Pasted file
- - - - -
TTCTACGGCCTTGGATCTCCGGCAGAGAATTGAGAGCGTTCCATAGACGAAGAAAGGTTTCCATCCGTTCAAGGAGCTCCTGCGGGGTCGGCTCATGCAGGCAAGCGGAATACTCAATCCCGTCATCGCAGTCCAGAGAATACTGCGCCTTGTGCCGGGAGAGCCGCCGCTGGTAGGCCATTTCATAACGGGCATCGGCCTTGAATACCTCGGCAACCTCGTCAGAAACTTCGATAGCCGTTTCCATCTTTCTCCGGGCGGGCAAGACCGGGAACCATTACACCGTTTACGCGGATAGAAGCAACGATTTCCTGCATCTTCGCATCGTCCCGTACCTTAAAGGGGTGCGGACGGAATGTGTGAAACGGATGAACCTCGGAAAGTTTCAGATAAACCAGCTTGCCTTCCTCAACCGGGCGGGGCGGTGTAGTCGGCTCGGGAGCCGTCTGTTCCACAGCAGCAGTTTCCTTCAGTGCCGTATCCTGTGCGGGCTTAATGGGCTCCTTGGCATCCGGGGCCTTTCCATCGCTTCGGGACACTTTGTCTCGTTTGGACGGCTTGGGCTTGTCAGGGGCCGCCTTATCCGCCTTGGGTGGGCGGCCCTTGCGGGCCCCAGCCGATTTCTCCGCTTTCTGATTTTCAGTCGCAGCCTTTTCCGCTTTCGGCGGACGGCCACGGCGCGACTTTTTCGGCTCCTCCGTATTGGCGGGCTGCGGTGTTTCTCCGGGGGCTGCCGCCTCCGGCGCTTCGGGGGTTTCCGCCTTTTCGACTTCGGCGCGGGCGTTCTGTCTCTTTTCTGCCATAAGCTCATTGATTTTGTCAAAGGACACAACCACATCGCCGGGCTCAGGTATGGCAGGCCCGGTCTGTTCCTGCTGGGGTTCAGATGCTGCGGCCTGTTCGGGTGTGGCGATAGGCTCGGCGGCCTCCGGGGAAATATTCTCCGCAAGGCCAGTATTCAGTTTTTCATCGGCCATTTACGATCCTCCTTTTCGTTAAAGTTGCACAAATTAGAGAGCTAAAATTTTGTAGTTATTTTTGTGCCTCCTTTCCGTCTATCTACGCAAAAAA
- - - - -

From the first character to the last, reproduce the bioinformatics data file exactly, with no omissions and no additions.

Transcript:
TTCTACGGCCTTGGATCTCCGGCAGAGAATTGAGAGCGTTCCATAGACGAAGAAAGGTTTCCATCCGTTCAAGGAGCTCCTGCGGGGTCGGCTCATGCAGGCAAGCGGAATACTCAATCCCGTCATCGCAGTCCAGAGAATACTGCGCCTTGTGCCGGGAGAGCCGCCGCTGGTAGGCCATTTCATAACGGGCATCGGCCTTGAATACCTCGGCAACCTCGTCAGAAACTTCGATAGCCGTTTCCATCTTTCTCCGGGCGGGCAAGACCGGGAACCATTACACCGTTTACGCGGATAGAAGCAACGATTTCCTGCATCTTCGCATCGTCCCGTACCTTAAAGGGGTGCGGACGGAATGTGTGAAACGGATGAACCTCGGAAAGTTTCAGATAAACCAGCTTGCCTTCCTCAACCGGGCGGGGCGGTGTAGTCGGCTCGGGAGCCGTCTGTTCCACAGCAGCAGTTTCCTTCAGTGCCGTATCCTGTGCGGGCTTAATGGGCTCCTTGGCATCCGGGGCCTTTCCATCGCTTCGGGACACTTTGTCTCGTTTGGACGGCTTGGGCTTGTCAGGGGCCGCCTTATCCGCCTTGGGTGGGCGGCCCTTGCGGGCCCCAGCCGATTTCTCCGCTTTCTGATTTTCAGTCGCAGCCTTTTCCGCTTTCGGCGGACGGCCACGGCGCGACTTTTTCGGCTCCTCCGTATTGGCGGGCTGCGGTGTTTCTCCGGGGGCTGCCGCCTCCGGCGCTTCGGGGGTTTCCGCCTTTTCGACTTCGGCGCGGGCGTTCTGTCTCTTTTCTGCCATAAGCTCATTGATTTTGTCAAAGGACACAACCACATCGCCGGGCTCAGGTATGGCAGGCCCGGTCTGTTCCTGCTGGGGTTCAGATGCTGCGGCCTGTTCGGGTGTGGCGATAGGCTCGGCGGCCTCCGGGGAAATATTCTCCGCAAGGCCAGTATTCAGTTTTTCATCGGCCATTTACGATCCTCCTTTTCGTTAAAGTTGCACAAATTAGAGAGCTAAAATTTTGTAGTTATTTTTGTGCCTCCTTTCCGTCTATCTACGCAAAAAA